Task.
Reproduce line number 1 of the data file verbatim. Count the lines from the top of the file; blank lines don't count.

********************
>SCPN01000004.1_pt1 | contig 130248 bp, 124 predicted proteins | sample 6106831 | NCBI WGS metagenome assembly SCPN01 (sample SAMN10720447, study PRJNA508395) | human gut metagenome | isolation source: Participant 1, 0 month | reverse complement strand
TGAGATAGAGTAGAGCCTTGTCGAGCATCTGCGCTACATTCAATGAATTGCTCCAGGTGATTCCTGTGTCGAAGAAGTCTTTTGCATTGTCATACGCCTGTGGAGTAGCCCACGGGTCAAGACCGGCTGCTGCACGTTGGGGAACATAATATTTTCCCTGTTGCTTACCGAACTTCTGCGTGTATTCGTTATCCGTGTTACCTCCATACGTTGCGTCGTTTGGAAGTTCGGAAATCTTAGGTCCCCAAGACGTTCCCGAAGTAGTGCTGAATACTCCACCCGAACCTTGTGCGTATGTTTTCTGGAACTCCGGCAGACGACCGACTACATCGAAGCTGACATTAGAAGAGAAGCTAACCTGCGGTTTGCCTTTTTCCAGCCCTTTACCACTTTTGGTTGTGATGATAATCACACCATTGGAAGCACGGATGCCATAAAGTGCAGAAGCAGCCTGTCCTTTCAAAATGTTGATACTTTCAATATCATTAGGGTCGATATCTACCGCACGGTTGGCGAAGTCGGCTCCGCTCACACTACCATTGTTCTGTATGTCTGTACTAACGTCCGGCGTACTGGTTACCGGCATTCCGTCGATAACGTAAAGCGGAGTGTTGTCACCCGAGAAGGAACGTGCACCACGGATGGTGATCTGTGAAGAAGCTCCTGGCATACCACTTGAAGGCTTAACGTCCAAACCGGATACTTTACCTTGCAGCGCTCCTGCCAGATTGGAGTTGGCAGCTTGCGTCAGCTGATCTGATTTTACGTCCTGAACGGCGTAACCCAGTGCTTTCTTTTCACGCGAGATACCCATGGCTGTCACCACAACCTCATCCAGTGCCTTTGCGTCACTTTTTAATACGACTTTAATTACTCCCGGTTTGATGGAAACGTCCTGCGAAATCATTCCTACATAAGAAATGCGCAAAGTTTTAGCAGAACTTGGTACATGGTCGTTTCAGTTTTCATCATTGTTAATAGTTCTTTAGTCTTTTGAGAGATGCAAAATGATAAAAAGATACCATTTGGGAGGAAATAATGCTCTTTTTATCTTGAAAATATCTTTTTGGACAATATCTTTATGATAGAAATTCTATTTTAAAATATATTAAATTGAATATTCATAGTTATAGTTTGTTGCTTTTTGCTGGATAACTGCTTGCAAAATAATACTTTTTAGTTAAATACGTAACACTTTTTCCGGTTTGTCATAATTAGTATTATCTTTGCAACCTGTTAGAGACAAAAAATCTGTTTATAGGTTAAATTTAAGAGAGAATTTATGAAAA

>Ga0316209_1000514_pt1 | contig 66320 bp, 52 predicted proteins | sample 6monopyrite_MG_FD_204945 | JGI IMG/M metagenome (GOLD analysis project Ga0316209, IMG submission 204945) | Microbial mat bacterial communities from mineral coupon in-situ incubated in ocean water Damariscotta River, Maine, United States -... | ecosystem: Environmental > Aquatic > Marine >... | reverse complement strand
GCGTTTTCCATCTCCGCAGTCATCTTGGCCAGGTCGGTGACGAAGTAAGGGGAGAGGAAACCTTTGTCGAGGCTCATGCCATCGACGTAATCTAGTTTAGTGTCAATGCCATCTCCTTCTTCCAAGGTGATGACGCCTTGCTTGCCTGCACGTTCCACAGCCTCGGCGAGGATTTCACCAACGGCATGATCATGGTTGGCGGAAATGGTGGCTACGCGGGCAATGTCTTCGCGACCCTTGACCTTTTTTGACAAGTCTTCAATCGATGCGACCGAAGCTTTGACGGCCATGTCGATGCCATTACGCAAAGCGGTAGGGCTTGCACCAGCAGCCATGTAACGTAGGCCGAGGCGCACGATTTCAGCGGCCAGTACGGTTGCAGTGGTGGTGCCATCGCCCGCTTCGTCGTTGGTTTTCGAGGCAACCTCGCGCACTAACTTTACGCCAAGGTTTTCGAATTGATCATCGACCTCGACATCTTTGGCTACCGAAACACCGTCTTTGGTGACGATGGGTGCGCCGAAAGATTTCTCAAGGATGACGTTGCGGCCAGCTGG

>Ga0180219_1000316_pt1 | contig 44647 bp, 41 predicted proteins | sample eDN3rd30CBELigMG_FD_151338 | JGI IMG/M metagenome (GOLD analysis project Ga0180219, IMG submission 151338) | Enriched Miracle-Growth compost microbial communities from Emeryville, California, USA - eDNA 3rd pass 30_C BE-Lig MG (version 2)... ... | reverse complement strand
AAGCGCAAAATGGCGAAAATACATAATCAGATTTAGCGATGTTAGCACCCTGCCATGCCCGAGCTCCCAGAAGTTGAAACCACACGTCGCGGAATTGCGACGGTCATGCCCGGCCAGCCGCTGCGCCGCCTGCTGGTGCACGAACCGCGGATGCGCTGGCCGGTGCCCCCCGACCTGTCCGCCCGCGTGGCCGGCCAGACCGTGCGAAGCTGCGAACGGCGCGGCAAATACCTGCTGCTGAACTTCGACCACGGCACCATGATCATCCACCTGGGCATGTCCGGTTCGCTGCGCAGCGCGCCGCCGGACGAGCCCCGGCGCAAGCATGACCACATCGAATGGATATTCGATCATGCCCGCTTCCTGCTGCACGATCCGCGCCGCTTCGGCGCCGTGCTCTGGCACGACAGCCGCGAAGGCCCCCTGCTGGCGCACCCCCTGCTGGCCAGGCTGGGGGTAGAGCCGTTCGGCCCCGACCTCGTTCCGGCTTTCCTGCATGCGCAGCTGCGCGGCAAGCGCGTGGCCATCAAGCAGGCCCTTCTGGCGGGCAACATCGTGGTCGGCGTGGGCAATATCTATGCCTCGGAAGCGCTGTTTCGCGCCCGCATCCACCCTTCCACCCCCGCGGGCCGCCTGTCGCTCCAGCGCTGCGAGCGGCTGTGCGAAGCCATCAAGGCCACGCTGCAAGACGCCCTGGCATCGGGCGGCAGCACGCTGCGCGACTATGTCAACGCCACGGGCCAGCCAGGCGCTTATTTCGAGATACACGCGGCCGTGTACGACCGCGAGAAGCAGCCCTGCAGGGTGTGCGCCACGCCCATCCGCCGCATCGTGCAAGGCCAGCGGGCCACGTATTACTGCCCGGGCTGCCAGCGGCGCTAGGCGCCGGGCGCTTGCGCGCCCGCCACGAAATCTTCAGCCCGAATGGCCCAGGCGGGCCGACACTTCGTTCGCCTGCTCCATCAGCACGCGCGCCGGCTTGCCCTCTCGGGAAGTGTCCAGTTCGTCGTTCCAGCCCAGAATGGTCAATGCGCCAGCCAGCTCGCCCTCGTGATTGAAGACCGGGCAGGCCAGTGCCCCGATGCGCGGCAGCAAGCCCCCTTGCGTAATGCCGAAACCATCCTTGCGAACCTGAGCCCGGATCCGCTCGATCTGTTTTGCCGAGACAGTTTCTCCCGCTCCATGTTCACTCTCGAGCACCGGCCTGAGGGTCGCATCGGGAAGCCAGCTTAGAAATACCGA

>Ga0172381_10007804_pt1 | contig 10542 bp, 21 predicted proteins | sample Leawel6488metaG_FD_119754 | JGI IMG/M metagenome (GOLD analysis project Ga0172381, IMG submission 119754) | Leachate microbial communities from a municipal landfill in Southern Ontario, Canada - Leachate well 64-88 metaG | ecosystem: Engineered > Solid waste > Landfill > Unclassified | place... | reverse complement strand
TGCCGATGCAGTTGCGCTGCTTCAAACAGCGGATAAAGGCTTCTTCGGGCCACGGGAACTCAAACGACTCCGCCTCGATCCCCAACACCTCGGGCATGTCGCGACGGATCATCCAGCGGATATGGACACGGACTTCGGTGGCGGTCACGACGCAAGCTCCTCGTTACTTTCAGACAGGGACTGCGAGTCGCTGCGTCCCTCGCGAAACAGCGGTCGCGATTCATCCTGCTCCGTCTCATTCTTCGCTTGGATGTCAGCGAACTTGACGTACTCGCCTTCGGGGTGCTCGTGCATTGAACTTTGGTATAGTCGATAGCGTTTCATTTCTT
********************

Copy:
>SCPN01000004.1_pt1 | contig 130248 bp, 124 predicted proteins | sample 6106831 | NCBI WGS metagenome assembly SCPN01 (sample SAMN10720447, study PRJNA508395) | human gut metagenome | isolation source: Participant 1, 0 month | reverse complement strand